Eileen Pollack's "The Professor of Immortality" novel explores science, tech, grief, motherhood, whether we can truly know another person -- and the Unabomber's time in Ann Arbor
Fri, 10/04/2019 - 12:15pm by christopherporter
The Professor of Immortality by Eileen Pollack is preoccupied with how well people can know each other and how they deal with flaws and surprises in relationships when they care about the other person. The book raises questions about whether it is better to be together despite challenges and what the costs are either way. The ending seems to point strongly to an answer yet still lets the reader wrestle with this matter.
Beer captivates and divides a family in J. Ryan Stradal's new Midwestern saga, "The Lager Queen of Minnesota"
Fri, 09/20/2019 - 10:15am by christopherporter
Beer and pie remain constant for characters through rifts, tragedies, and changes in J. Ryan Stradal’s new book, The Lager Queen of Minnesota. The novel follows two sisters, Helen and Edith, as they come of age and make lives for themselves. Yet their paths diverge when Helen taps their father for all the money from the sale of the family farm, which divides the family. Edith becomes known for her pies, hops between service industry jobs, and endures several major losses, all while bottling her feelings about the uneven inheritance. Helen pores over chemistry and learns to make beer in college, and then she grows a large, successful brewery with the help of the farm proceeds. When Edith’s granddaughter, Diana, inadvertently enters the beer business, their paths head toward each other again.
Poet, Princeton lecturer, and former Zingerman's employee Michael Dickman accounts for days line by line in new collection
Fri, 09/13/2019 - 8:00am by christopherporter
Days go by in many sorts of ways: hectic, enjoyably, dragging, intensely, calmly, explosively, gratifyingly. They can take on not just one but a range of characteristics. I am convinced that poet Michael Dickman goes through his days attentively if his poems are any indication of how he lives.
Thu, 09/05/2019 - 11:00am by christopherporter
Rachel DeWoskin's Banshee is a novel about Samantha Baxter, a woman who faces a serious medical diagnosis and casts about for meaning while acting out in ways inconsistent with the life she has lived so far. She crosses lines in her job as a professor and her roles as wife and mother. Through it all, she recognizes the incongruencies of her actions, but she does not just plow ahead disrupting her middle-aged life; instead, she both makes her choices and contemplates how they unfold.
Tue, 09/03/2019 - 10:15am by christopherporter
What do you do?
Wed, 08/14/2019 - 11:00am by christopherporter
Through chapters alternating between characters’ perspectives, Michigan writer Caitlin Horrocks’ new novel, The Vexations, narrates the life of not just composer and pianist Erik Satie but also the lives of his sister and brother, Louise and Conrad, and the people in their lives. The siblings’ experiences diverge as they are raised with different family members and pursue their unique interests and desires. Hardship, pain, and loss mark their pursuits, yet, true to history and especially for Erik, they find success, too.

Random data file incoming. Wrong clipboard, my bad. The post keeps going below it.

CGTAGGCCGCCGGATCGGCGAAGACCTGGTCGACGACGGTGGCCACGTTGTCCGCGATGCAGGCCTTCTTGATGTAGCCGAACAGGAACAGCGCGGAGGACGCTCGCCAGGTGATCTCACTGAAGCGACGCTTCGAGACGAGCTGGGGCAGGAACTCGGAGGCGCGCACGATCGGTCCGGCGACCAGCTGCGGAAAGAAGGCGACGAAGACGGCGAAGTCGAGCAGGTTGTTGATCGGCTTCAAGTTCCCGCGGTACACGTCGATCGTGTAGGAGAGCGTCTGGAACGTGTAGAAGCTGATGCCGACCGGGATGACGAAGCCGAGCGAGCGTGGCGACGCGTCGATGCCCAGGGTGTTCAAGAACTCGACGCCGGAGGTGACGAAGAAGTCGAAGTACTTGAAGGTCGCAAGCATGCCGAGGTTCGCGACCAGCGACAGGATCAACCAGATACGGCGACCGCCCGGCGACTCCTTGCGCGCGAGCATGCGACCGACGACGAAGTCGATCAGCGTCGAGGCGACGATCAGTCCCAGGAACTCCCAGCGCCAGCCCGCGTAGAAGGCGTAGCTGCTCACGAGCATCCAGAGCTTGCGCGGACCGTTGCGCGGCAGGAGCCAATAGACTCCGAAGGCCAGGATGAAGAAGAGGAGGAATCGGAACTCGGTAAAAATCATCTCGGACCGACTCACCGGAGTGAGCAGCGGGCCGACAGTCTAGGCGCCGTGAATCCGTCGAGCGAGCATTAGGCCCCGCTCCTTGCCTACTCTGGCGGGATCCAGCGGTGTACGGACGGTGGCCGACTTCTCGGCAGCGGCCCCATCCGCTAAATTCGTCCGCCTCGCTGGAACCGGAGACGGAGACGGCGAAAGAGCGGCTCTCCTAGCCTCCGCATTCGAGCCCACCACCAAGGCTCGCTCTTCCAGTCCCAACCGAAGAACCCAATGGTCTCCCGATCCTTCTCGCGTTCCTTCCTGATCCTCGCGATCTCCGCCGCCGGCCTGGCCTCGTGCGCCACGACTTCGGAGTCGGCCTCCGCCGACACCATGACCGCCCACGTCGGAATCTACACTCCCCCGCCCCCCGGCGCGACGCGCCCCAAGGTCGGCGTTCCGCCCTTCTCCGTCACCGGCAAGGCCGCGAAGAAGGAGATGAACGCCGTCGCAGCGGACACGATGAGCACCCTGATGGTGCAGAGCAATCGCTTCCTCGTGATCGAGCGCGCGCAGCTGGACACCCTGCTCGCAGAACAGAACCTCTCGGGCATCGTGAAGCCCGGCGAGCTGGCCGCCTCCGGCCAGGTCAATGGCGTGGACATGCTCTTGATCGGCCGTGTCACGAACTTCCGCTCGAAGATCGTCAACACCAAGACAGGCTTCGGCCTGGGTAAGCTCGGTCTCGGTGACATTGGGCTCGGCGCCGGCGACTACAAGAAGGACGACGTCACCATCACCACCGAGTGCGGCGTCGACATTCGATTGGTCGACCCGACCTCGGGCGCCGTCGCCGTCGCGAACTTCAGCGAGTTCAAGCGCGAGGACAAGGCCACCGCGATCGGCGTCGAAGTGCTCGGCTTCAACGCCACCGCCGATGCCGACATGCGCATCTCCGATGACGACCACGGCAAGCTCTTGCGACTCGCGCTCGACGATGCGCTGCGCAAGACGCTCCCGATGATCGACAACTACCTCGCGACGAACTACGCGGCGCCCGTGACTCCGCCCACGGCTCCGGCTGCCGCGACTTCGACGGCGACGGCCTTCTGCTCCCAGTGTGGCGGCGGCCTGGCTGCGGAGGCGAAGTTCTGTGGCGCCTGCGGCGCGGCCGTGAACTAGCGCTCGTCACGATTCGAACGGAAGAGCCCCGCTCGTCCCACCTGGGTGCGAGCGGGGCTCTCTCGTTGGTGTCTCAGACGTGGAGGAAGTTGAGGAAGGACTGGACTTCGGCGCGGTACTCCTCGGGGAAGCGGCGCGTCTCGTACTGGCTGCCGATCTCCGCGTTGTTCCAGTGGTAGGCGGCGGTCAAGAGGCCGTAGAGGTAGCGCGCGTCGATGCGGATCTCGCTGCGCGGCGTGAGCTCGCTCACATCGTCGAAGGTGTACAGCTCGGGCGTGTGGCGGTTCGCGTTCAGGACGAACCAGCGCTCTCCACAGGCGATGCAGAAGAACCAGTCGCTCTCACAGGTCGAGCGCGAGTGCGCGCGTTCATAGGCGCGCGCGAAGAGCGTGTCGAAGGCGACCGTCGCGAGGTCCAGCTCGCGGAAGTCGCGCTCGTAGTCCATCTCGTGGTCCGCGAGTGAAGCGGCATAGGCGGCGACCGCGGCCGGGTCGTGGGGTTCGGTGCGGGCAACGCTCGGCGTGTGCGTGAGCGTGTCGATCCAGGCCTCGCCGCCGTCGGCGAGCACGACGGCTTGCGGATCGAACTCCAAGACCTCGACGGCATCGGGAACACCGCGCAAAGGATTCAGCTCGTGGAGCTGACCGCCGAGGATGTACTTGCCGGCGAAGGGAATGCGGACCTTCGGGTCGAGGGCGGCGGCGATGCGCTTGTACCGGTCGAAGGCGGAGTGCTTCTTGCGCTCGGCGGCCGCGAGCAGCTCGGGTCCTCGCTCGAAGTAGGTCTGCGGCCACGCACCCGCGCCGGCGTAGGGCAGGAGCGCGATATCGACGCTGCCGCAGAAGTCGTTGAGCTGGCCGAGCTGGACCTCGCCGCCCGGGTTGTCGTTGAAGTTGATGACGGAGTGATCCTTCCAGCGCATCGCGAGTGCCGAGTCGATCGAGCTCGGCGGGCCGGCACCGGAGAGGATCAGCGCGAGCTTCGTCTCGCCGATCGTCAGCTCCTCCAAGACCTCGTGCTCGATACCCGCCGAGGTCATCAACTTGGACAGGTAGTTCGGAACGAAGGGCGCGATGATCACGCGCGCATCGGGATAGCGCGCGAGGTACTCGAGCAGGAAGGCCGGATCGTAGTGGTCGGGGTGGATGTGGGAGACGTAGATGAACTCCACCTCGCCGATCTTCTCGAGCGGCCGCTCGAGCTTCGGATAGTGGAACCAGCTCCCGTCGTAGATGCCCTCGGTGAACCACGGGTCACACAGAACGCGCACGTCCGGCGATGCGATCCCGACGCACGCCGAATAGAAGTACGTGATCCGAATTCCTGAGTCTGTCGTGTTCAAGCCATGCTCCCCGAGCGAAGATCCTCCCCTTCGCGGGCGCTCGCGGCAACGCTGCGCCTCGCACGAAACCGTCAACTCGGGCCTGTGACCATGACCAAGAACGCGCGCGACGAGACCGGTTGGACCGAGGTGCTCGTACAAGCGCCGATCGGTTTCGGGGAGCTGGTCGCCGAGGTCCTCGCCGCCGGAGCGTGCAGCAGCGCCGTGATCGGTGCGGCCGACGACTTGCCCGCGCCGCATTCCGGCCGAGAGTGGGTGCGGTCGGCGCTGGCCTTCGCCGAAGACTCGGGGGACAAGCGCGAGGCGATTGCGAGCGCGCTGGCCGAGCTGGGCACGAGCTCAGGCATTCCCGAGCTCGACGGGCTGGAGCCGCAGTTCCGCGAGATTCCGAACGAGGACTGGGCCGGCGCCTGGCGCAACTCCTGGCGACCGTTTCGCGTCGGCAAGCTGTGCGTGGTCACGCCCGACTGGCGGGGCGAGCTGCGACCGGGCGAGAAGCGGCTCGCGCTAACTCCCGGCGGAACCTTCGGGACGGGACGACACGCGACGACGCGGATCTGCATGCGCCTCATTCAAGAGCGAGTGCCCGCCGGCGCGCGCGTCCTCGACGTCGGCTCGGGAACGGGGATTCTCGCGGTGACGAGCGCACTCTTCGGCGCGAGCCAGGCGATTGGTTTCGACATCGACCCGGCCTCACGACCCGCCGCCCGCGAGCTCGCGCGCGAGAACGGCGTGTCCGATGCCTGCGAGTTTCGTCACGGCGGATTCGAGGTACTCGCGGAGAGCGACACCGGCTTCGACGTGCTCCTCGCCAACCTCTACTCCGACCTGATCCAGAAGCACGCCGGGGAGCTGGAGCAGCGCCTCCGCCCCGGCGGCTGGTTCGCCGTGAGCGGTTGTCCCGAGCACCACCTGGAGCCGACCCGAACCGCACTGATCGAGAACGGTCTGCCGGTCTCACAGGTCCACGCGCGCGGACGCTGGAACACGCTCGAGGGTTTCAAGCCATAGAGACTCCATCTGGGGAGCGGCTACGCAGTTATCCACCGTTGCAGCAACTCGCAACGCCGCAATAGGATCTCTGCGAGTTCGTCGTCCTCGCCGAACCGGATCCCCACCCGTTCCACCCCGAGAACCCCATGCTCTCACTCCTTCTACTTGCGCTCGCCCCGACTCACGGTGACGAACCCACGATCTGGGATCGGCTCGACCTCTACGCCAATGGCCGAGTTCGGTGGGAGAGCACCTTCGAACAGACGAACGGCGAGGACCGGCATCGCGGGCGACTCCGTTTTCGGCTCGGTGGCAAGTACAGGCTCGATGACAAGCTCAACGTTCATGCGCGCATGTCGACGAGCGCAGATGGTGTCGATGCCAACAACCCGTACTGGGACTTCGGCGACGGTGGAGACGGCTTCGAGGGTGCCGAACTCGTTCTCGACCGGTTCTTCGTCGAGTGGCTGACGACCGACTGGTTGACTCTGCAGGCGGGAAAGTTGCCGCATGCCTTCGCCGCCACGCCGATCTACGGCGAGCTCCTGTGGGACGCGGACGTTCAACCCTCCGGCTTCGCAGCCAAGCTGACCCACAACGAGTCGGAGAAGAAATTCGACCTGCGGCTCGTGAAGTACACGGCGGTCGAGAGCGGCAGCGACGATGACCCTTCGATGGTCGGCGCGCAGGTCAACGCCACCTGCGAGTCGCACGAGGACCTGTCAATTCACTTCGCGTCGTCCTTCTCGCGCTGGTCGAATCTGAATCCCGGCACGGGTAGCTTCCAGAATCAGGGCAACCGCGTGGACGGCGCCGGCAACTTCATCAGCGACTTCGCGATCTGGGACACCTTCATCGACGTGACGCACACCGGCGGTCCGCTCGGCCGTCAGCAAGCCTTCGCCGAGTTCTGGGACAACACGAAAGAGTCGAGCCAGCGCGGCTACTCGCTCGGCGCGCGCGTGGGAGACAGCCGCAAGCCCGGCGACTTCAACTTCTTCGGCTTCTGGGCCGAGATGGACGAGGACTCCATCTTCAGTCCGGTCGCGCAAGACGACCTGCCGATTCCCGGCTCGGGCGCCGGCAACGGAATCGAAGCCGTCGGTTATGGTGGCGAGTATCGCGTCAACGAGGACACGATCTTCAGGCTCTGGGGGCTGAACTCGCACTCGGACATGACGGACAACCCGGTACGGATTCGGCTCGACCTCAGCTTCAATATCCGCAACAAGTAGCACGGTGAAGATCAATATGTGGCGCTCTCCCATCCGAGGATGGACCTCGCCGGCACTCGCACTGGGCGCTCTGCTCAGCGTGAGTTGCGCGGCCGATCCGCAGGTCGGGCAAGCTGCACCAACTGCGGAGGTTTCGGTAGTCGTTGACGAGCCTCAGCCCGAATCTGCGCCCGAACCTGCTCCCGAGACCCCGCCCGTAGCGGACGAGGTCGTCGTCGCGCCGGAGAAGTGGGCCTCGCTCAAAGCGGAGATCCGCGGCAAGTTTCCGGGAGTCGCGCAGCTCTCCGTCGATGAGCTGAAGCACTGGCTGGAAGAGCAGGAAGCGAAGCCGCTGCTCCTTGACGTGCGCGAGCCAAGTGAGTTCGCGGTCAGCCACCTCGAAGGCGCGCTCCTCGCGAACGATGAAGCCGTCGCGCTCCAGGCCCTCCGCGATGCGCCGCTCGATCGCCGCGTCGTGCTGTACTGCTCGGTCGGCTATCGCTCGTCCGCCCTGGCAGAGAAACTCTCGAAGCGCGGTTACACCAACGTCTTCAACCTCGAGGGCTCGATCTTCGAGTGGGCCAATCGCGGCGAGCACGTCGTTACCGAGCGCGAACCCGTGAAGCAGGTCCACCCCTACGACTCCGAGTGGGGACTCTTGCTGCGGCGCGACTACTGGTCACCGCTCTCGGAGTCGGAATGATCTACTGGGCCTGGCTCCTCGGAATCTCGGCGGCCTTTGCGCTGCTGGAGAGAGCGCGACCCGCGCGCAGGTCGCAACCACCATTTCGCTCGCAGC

Mon, 08/12/2019 - 1:00pm by christopherporter
Valencia Robin’s new poetry collection, Ridiculous Light, spans time, space, and seasons -- from Milwaukee in the 1960s to Ann Arbor -- and offers moments of distinct observations. The speaker invites readers into specific recollections and, within them, shares not just what happened but vivid descriptions and sublime reflections on the natural world, people, identity, and experiences.
Thu, 08/01/2019 - 9:30am by christopherporter
This story was originally published on September 12, 2018.
GREY GRANT’S NEW OPERA PLAYS WITH THE FORM WHILE CHRONICLING THE JOURNEY AND TRANSFORMATION OF A TRANS-WOMAN
Tue, 07/23/2019 - 6:00am by christopherporter
Trees, folklore, Michigan places, Greek mythology, and the trans experience infuse the new opera Michigan Trees: A Guide to the Trees of Michigan and the Great Lakes Region, which is also the name of a guidebook that inspired it. This opera, written, composed, and produced by Grey Grant, depicts the journey of a trans-woman named Orna as she comes to terms with her identity.
What's Really Going On: Brooke Annibale brings her questioning progressive-pop to Ann Arbor for a free show at The Ark
Fri, 07/19/2019 - 3:30pm by christopherporter
Songs on Brooke Annibale’s new album, Hold to the Light, express desire for something that may or may not be there and then both yearn and hesitate to reveal those feelings. Throughout, lyrics question what is really going on and wrestle with admitting reality, voicing thoughts, and letting it all be. With synth, electronics, and both acoustic and electric guitars, Hold to the Light wonders about and wanders among the complexities and feelings between two people.